This article contains spoilers.
“Weird: The Al Yankovic Story” showcases a whole new side of parody-songwriter “Weird Al” Yankovic’s life from beginning to untimely end.
Released on Roku Nov. 4 and directed by Eric Appel, the film focuses on a semi-fictional retelling of Yankovic’s (Daniel Radcliffe) career. The film begins with his childhood fascination with variety radio host Dr. Demento (Rainn Wilson) and his early love for the accordion. As the film progresses, Yankovic rises to stardom with hits like “My Bologna,” “Another One Rides the Bus” and “Eat It,” but subsequently falls on hard times when he begins to date Madonna (Evan Rachel Wood) and turns to alcohol to cope with the fraught relationship with his father (Toby Huss). Eventually though, Yankovic reconciles with his father and reaches a new height in his career, and then he is assassinated.
At its core, this film is ridiculous. For example, Yankovic kills Pablo Escobar (Arturo Castro) and Madonna takes charge of Escobar’s drug cartel. Much of the mechanics of the plot and jokes rely on surprise and absurdism, which is expected in a film called “Weird.” This absurdism forces the viewer to laugh because it is so bizarre .
However, these silly moments could get old very fast if it were not for the genuinely witty moments that pepper this film. In the scene where Yankovic first approaches two music producers, Tony and Ben (Al Yankovic and Will Forte), they scoff at his work and Ben goes on a long rant about how worthless Yankovic is. The unexpectedness of Yankovic in the role of a serious producer creates tension in the scene between the character Yankovic and the real-life Yankovic. This tension comes to a head in the moment when Tony interrupts Ben’s tirade, saying Ben should go a little easier on Yankovic. It’s moments like these that demonstrate how self-aware and thought out this film is. The film isn’t just throwing in ridiculousness for the sake of it; it is intentional.
The key to “Weird” is Radcliffe’s wonderful performance as Yankovic. His acting is delightfully over-the-top because that is what the role requires, without being tacky. He also balances parody and sincerity in a way that shows how the two can coexist. In one scene, Yankovic, at the height of his success, calls home from the terrace of his mansion. Facing his father’s disappointment, Yankovic hangs up and sighs. Though this is a parody film, Radcliffe adds a subtle moment of raw emotion which gives this film an unexpected heart.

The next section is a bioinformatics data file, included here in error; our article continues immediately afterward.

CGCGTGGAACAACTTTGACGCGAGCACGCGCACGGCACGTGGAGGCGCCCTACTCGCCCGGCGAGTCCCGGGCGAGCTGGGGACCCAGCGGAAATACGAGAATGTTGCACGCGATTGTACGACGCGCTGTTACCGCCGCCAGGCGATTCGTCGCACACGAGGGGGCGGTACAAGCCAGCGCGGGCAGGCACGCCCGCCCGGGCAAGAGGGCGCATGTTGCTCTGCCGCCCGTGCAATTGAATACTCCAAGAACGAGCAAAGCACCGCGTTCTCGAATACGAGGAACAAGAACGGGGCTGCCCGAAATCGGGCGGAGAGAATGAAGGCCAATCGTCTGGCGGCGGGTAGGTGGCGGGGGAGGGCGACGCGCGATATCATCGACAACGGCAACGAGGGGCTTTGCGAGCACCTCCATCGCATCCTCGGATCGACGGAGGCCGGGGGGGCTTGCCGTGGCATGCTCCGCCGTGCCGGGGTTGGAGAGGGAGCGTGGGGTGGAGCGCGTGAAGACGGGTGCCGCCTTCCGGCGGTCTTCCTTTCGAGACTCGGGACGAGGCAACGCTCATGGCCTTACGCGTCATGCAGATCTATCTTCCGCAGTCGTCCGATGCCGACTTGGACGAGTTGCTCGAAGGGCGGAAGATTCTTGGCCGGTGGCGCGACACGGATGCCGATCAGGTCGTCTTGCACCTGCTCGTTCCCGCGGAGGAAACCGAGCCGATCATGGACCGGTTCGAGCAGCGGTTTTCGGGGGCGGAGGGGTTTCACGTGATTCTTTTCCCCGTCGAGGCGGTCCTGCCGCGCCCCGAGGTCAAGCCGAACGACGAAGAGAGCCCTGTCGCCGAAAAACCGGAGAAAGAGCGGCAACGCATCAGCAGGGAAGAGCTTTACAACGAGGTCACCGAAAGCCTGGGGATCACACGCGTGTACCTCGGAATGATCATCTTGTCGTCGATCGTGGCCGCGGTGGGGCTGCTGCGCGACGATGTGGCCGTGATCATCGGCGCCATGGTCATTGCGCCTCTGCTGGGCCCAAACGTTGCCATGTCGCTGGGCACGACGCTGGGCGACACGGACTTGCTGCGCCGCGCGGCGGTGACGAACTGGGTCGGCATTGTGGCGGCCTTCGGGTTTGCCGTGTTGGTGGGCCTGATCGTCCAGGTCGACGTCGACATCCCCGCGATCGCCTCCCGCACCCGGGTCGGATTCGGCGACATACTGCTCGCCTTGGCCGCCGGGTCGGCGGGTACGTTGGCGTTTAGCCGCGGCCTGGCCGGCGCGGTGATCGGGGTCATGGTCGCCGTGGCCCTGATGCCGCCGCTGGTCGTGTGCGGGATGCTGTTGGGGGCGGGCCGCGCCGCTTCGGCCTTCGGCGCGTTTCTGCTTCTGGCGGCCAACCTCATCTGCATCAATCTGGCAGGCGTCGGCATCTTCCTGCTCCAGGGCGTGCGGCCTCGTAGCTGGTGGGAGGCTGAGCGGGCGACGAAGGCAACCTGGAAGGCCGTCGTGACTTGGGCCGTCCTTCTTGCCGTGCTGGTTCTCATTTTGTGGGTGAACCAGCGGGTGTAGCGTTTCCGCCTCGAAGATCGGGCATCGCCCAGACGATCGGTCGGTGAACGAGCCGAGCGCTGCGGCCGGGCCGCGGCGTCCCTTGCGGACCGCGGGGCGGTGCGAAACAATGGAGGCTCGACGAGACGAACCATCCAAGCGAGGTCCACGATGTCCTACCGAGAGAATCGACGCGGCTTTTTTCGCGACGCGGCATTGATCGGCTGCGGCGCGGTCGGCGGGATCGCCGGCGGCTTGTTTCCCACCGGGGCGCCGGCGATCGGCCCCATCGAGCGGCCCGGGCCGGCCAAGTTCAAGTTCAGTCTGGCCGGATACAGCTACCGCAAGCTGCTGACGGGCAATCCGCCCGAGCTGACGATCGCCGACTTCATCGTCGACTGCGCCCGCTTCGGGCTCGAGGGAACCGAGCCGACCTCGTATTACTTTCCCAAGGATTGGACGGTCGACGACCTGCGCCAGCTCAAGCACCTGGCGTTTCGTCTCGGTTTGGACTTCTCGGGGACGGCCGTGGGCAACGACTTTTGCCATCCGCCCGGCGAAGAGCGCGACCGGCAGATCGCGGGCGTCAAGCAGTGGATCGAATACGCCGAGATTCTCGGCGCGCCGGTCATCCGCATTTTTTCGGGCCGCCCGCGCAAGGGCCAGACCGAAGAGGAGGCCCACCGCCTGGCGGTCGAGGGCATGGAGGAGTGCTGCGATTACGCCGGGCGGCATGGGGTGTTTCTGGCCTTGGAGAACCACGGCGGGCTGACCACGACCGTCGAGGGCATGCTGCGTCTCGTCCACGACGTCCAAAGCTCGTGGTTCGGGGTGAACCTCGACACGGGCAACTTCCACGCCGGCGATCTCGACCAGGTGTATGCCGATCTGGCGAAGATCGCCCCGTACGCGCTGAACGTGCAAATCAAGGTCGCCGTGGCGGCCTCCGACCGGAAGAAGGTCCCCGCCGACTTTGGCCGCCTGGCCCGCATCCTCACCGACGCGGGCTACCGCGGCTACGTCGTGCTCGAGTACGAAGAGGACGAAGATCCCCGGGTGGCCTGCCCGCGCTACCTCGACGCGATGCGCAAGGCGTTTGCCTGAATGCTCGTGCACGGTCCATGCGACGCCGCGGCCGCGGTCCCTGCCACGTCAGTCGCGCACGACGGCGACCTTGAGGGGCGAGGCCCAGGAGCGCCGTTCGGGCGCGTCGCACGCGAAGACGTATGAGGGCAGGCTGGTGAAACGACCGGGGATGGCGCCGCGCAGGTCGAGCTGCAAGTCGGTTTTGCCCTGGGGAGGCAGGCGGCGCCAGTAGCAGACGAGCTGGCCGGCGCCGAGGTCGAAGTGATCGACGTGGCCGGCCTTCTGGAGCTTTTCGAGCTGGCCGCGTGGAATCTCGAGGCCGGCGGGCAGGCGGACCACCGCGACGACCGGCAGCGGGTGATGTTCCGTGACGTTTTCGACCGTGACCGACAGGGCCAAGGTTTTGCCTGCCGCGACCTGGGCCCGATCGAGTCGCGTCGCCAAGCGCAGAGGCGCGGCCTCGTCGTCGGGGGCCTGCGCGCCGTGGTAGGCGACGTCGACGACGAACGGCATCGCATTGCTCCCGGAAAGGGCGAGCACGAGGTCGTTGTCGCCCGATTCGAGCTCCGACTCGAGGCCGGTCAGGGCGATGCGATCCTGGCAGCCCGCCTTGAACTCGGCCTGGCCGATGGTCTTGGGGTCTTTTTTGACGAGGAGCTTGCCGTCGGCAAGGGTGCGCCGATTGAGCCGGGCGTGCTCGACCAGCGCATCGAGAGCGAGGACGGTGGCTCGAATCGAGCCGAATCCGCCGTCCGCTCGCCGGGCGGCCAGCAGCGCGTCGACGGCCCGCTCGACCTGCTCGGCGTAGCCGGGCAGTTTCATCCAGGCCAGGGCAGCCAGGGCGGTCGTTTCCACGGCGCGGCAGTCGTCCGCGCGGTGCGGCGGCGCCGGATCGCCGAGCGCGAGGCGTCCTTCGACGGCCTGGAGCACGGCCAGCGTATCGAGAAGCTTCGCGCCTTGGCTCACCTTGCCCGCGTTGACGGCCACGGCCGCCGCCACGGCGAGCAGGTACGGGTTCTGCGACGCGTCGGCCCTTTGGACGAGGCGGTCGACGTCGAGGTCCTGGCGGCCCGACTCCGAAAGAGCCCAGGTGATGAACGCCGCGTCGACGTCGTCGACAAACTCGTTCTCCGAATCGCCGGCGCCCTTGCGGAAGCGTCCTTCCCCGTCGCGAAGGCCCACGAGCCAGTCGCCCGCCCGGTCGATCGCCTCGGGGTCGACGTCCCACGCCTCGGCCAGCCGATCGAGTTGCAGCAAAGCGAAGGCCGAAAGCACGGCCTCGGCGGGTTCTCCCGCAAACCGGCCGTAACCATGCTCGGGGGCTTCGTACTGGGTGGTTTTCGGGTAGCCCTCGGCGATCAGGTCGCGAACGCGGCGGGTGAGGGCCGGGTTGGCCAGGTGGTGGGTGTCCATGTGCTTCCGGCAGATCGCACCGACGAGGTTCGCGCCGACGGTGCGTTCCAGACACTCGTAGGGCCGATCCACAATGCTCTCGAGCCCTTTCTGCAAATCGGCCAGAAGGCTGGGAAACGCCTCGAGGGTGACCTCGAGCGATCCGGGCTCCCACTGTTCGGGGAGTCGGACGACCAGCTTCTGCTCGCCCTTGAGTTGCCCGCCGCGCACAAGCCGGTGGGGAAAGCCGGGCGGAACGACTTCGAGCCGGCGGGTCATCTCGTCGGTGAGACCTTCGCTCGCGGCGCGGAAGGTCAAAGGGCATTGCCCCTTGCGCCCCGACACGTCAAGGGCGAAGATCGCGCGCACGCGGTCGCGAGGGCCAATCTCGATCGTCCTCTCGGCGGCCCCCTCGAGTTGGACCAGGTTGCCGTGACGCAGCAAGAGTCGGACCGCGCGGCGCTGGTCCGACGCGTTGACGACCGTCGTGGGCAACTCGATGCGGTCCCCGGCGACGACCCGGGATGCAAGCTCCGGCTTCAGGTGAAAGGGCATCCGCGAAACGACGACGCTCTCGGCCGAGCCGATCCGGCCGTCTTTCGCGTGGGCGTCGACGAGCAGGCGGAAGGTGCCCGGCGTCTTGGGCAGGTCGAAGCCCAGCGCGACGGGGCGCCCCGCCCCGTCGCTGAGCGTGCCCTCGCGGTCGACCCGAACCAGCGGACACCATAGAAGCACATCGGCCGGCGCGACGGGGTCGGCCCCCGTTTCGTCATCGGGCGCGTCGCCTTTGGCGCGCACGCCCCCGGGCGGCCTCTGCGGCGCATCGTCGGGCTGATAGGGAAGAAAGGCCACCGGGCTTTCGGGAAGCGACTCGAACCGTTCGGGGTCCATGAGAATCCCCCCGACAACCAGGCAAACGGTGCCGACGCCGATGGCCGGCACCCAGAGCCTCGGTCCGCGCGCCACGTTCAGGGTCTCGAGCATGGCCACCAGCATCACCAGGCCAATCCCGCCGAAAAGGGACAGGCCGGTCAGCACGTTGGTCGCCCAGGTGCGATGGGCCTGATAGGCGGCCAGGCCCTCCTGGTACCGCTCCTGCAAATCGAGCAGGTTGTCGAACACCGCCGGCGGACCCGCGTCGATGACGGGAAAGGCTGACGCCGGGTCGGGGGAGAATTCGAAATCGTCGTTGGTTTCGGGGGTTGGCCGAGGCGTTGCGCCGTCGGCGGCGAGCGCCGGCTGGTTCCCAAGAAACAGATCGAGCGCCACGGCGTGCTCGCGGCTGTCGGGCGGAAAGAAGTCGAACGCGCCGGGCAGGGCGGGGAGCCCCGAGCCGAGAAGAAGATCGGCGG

On its face, “Weird” is a comical film that ridicules the biopic genre as a whole. But, not so far underneath the silliness, there is a gesture toward bigger questions of authenticity and what it means to decipher truth within what is obviously fiction. These questions are best brought up even before the film begins when the actual Yankovic pops up on the screen and claims that the following film is a one hundred percent truthful account of his life. Though this is a self-aware and insincere claim to authenticity, this moment seems to challenge false claims of authenticity that manifest everywhere in our digital age. One only has to glance at any celebrity’s Instagram page to see obviously doctored photos put forth as reality. We are collectively duped every day by these false claims of authenticity, and “Weird” grapples with this cognitive dissonance.
Another moment that reckons with truth is the credits, when a slideshow of images of the real Al Yankovic flash on the screen. The pictures begin with authentic depictions of memories from Yankovic’s childhood, but they slowly evolve into worse and worse photoshops of the fictional events that happened in the film. The change from real photos into fictional ones is so gradual that it is impossible to see exactly where the line between the two truly is. This challenge to authenticity is what makes this parody film more than just silly, it is silly to a point.
The subtle social commentary, along with Radcliffe’s outstanding performance and the incredible comedy of the film, combine to create a remarkably unique and thought-provoking movie. Above all, though, this film is immensely fun. “Weird” succeeds precisely because it is enjoyable and all of its wonderful, ridiculous and insightful parts fit together seamlessly in order to create this joy.